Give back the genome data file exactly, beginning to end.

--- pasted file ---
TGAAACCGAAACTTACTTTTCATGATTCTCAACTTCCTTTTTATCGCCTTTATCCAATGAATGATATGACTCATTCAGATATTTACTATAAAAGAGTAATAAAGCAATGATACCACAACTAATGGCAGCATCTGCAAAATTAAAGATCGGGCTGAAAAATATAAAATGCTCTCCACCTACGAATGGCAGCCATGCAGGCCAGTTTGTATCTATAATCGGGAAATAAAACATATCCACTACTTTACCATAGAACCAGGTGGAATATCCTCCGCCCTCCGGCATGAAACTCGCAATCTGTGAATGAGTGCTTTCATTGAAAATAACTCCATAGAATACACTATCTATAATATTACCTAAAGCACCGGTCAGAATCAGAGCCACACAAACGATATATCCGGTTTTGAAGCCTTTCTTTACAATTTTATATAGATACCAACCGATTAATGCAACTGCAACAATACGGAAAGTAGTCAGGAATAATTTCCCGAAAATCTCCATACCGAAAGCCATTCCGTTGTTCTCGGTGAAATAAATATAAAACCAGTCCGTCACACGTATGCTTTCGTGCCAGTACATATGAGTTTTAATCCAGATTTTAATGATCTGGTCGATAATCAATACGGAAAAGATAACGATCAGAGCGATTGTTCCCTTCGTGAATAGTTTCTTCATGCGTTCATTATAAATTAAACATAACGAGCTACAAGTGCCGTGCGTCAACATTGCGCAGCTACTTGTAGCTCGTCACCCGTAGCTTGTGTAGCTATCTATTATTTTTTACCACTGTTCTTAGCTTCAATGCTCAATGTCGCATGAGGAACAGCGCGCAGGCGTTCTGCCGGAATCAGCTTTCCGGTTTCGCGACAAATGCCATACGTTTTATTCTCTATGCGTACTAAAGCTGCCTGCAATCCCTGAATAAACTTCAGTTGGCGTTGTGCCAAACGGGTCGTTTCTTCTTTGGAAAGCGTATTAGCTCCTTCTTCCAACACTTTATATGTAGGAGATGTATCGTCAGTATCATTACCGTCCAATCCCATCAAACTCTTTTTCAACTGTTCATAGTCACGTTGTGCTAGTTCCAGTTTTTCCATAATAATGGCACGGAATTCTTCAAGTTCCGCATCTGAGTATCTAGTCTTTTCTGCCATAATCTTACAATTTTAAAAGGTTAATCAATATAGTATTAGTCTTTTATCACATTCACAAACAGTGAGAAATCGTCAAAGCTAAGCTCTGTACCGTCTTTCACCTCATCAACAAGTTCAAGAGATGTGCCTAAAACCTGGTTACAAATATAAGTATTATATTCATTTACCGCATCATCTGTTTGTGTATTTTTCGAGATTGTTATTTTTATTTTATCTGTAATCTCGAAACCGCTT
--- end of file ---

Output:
TGAAACCGAAACTTACTTTTCATGATTCTCAACTTCCTTTTTATCGCCTTTATCCAATGAATGATATGACTCATTCAGATATTTACTATAAAAGAGTAATAAAGCAATGATACCACAACTAATGGCAGCATCTGCAAAATTAAAGATCGGGCTGAAAAATATAAAATGCTCTCCACCTACGAATGGCAGCCATGCAGGCCAGTTTGTATCTATAATCGGGAAATAAAACATATCCACTACTTTACCATAGAACCAGGTGGAATATCCTCCGCCCTCCGGCATGAAACTCGCAATCTGTGAATGAGTGCTTTCATTGAAAATAACTCCATAGAATACACTATCTATAATATTACCTAAAGCACCGGTCAGAATCAGAGCCACACAAACGATATATCCGGTTTTGAAGCCTTTCTTTACAATTTTATATAGATACCAACCGATTAATGCAACTGCAACAATACGGAAAGTAGTCAGGAATAATTTCCCGAAAATCTCCATACCGAAAGCCATTCCGTTGTTCTCGGTGAAATAAATATAAAACCAGTCCGTCACACGTATGCTTTCGTGCCAGTACATATGAGTTTTAATCCAGATTTTAATGATCTGGTCGATAATCAATACGGAAAAGATAACGATCAGAGCGATTGTTCCCTTCGTGAATAGTTTCTTCATGCGTTCATTATAAATTAAACATAACGAGCTACAAGTGCCGTGCGTCAACATTGCGCAGCTACTTGTAGCTCGTCACCCGTAGCTTGTGTAGCTATCTATTATTTTTTACCACTGTTCTTAGCTTCAATGCTCAATGTCGCATGAGGAACAGCGCGCAGGCGTTCTGCCGGAATCAGCTTTCCGGTTTCGCGACAAATGCCATACGTTTTATTCTCTATGCGTACTAAAGCTGCCTGCAATCCCTGAATAAACTTCAGTTGGCGTTGTGCCAAACGGGTCGTTTCTTCTTTGGAAAGCGTATTAGCTCCTTCTTCCAACACTTTATATGTAGGAGATGTATCGTCAGTATCATTACCGTCCAATCCCATCAAACTCTTTTTCAACTGTTCATAGTCACGTTGTGCTAGTTCCAGTTTTTCCATAATAATGGCACGGAATTCTTCAAGTTCCGCATCTGAGTATCTAGTCTTTTCTGCCATAATCTTACAATTTTAAAAGGTTAATCAATATAGTATTAGTCTTTTATCACATTCACAAACAGTGAGAAATCGTCAAAGCTAAGCTCTGTACCGTCTTTCACCTCATCAACAAGTTCAAGAGATGTGCCTAAAACCTGGTTACAAATATAAGTATTATATTCATTTACCGCATCATCTGTTTGTGTATTTTTCGAGATTGTTATTTTTATTTTATCTGTAATCTCGAAACCGCTT